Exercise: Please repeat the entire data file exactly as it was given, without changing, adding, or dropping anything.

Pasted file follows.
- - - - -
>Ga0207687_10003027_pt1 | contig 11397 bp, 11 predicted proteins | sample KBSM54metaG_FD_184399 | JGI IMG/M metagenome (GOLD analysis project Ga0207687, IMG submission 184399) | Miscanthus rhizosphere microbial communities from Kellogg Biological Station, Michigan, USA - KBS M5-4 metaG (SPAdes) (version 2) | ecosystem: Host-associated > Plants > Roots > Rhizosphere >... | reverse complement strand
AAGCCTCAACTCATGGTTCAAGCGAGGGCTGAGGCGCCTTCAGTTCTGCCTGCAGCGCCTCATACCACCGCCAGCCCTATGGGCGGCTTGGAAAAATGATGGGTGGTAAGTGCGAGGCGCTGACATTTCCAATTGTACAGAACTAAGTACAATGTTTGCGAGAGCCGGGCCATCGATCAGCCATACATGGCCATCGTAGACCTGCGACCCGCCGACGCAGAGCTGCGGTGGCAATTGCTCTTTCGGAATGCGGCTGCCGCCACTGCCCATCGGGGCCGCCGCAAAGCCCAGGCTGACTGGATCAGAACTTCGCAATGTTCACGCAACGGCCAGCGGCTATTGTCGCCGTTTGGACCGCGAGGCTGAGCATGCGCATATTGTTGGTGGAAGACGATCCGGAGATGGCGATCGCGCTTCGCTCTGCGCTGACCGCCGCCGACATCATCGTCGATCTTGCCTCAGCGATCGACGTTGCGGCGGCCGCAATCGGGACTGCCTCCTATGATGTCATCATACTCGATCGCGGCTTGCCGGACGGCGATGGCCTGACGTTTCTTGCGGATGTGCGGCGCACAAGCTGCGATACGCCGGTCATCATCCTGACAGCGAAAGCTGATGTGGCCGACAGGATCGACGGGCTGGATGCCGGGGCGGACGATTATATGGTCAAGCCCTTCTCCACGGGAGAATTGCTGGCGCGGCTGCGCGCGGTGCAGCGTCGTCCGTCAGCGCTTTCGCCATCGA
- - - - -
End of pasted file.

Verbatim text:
>Ga0207687_10003027_pt1 | contig 11397 bp, 11 predicted proteins | sample KBSM54metaG_FD_184399 | JGI IMG/M metagenome (GOLD analysis project Ga0207687, IMG submission 184399) | Miscanthus rhizosphere microbial communities from Kellogg Biological Station, Michigan, USA - KBS M5-4 metaG (SPAdes) (version 2) | ecosystem: Host-associated > Plants > Roots > Rhizosphere >... | reverse complement strand
AAGCCTCAACTCATGGTTCAAGCGAGGGCTGAGGCGCCTTCAGTTCTGCCTGCAGCGCCTCATACCACCGCCAGCCCTATGGGCGGCTTGGAAAAATGATGGGTGGTAAGTGCGAGGCGCTGACATTTCCAATTGTACAGAACTAAGTACAATGTTTGCGAGAGCCGGGCCATCGATCAGCCATACATGGCCATCGTAGACCTGCGACCCGCCGACGCAGAGCTGCGGTGGCAATTGCTCTTTCGGAATGCGGCTGCCGCCACTGCCCATCGGGGCCGCCGCAAAGCCCAGGCTGACTGGATCAGAACTTCGCAATGTTCACGCAACGGCCAGCGGCTATTGTCGCCGTTTGGACCGCGAGGCTGAGCATGCGCATATTGTTGGTGGAAGACGATCCGGAGATGGCGATCGCGCTTCGCTCTGCGCTGACCGCCGCCGACATCATCGTCGATCTTGCCTCAGCGATCGACGTTGCGGCGGCCGCAATCGGGACTGCCTCCTATGATGTCATCATACTCGATCGCGGCTTGCCGGACGGCGATGGCCTGACGTTTCTTGCGGATGTGCGGCGCACAAGCTGCGATACGCCGGTCATCATCCTGACAGCGAAAGCTGATGTGGCCGACAGGATCGACGGGCTGGATGCCGGGGCGGACGATTATATGGTCAAGCCCTTCTCCACGGGAGAATTGCTGGCGCGGCTGCGCGCGGTGCAGCGTCGTCCGTCAGCGCTTTCGCCATCGA